Project Management Pays for Technology

March 14, 2010

We have always believed that project management pays dividends for the owner. The requirements for the technology systems now dwarf the requirements from 1998, NTI’s first year in business. This is true in every market we serve. Accordingly, proper planning, design, and implementation have become more complex. The evolution of technology over the past decade raises issues that can cost an owner in change orders, delays, and operations.

Some people in the industry refer to technology systems in commercial developments as the 4th utility. Unlike the first three utilities (Mechanical, Electrical, Plumbing), there is no requirement to hire a Technology Consultant. Doing so, however, can avoid oversights, mistakes, and delays.

A technology consultant can assist the owner and project team as early as Master Planning, translating into savings later in the project. Real savings are achieved by having a well trained and expert technology team help with all phases of technology. The general areas that help save time and money are:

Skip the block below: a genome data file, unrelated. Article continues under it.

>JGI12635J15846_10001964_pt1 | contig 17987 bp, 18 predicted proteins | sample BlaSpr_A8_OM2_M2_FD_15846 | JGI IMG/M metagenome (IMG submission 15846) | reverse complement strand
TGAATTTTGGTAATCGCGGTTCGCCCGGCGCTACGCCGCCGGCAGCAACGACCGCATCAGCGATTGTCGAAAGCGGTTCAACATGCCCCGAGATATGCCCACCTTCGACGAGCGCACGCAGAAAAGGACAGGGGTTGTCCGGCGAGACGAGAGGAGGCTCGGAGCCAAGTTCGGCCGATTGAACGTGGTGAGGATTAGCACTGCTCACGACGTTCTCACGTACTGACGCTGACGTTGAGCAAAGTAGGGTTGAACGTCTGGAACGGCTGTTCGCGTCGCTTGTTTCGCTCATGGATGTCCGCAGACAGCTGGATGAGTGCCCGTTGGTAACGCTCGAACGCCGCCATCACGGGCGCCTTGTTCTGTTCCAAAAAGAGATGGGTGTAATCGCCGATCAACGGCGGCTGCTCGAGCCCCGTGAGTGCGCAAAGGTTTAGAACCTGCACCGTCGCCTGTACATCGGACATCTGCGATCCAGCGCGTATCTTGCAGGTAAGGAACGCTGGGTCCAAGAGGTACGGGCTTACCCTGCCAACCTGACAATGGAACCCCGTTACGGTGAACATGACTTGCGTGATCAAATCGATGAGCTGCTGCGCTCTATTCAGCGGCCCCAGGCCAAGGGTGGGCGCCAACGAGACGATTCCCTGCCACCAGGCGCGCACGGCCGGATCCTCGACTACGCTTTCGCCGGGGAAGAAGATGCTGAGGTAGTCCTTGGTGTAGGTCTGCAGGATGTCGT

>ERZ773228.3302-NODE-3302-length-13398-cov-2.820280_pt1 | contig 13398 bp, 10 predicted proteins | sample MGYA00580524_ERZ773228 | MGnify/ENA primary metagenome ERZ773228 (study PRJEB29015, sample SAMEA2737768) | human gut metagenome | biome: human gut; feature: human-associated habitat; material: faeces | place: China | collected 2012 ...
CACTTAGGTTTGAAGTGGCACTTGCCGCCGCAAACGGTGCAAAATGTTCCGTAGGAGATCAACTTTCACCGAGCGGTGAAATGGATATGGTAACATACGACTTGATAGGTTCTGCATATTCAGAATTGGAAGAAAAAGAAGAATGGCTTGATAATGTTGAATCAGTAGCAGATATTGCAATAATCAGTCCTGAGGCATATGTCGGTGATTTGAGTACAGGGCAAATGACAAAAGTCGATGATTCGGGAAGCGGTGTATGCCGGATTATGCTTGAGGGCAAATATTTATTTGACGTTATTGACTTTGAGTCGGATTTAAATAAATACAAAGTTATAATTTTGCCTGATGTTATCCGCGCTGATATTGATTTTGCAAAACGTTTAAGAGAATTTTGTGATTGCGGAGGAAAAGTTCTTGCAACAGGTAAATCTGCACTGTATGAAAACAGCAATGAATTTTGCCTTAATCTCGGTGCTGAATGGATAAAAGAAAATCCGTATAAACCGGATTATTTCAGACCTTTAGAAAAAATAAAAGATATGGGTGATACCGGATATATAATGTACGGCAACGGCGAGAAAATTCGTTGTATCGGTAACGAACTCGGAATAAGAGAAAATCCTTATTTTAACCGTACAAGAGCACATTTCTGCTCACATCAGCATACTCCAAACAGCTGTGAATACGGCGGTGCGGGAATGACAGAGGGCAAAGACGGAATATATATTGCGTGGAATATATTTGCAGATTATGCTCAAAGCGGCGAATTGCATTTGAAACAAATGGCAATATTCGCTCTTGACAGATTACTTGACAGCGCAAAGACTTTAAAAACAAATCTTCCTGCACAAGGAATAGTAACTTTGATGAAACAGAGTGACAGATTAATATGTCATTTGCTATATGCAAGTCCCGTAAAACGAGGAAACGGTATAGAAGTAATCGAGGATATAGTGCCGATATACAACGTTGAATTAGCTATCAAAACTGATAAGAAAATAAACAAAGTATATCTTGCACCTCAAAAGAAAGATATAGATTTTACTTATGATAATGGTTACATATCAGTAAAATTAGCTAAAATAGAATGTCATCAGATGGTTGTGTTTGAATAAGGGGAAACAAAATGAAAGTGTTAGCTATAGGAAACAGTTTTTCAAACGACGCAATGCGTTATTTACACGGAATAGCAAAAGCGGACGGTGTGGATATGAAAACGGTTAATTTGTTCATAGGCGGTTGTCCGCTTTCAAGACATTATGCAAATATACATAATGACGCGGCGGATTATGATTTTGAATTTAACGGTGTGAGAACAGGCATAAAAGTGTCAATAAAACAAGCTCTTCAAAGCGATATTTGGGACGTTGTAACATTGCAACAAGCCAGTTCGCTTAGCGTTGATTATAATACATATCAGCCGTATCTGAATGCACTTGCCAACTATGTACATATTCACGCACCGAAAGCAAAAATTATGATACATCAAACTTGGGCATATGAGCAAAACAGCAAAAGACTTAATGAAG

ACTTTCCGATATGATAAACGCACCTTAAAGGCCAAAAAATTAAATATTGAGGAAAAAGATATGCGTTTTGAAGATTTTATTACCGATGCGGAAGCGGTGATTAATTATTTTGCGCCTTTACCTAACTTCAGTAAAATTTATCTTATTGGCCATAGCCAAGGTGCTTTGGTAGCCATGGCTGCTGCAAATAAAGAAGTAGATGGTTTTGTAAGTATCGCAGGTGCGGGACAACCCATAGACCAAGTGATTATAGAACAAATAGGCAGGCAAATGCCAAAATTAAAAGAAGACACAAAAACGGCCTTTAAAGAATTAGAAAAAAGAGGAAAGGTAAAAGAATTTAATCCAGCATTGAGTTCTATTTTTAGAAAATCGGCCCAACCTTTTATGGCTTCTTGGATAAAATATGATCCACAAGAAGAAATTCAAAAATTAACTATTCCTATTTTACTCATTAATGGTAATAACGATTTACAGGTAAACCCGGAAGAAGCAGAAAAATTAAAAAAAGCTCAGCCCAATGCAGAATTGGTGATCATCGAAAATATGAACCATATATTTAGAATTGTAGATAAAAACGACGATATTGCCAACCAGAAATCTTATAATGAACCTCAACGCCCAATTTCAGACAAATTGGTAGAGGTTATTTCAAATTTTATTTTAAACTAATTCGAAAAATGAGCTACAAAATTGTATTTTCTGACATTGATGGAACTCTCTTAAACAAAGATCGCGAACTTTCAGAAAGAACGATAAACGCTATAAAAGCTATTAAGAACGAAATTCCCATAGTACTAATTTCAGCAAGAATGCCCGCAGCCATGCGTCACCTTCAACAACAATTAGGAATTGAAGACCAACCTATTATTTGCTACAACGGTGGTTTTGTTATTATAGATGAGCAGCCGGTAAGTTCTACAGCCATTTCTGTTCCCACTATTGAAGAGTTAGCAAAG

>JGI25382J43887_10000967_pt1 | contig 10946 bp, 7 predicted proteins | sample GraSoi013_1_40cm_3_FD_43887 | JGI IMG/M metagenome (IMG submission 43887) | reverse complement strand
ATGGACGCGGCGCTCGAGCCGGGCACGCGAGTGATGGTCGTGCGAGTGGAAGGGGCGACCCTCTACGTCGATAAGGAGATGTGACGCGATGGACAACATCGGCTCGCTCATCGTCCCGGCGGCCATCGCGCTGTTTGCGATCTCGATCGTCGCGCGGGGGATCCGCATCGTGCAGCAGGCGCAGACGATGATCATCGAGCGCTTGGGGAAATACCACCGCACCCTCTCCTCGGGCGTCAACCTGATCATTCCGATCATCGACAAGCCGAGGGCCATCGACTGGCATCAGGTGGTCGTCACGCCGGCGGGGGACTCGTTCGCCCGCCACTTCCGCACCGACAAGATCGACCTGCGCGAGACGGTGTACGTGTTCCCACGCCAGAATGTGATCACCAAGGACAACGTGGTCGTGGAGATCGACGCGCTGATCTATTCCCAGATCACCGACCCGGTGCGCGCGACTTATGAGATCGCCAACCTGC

1. Systems/Budget Process
  2. Review of Drawings
  3. Delivery of a Supplemental Set
  4. RFP Process Management
  5. Service Providers Liaison
  6. Installation Oversight
  7. Technology Installation Management

Each year there are technology advances that affect commercial development. The DAS article discussing adequate cellular coverage included in this newsletter is an excellent example of advances with technology that affects commercial development.

Technology changes occur more rapidly than any of the original three utilities, so logically, project management pays for the technology for the project. Yet planning, budgeting, and management are often overlooked for technology. We have found that in projects where the technology was managed from planning to implementation, there were fewer problems, change orders, delays, and operational issues.

Project management of technology is not a requirement, but it is certainly a smart business decision for the owner and/or operator of a commercial property, whether the project is a new, renovation, or adaptive reuse development.

by Jeff Cook, RCDD - NTI Founder 

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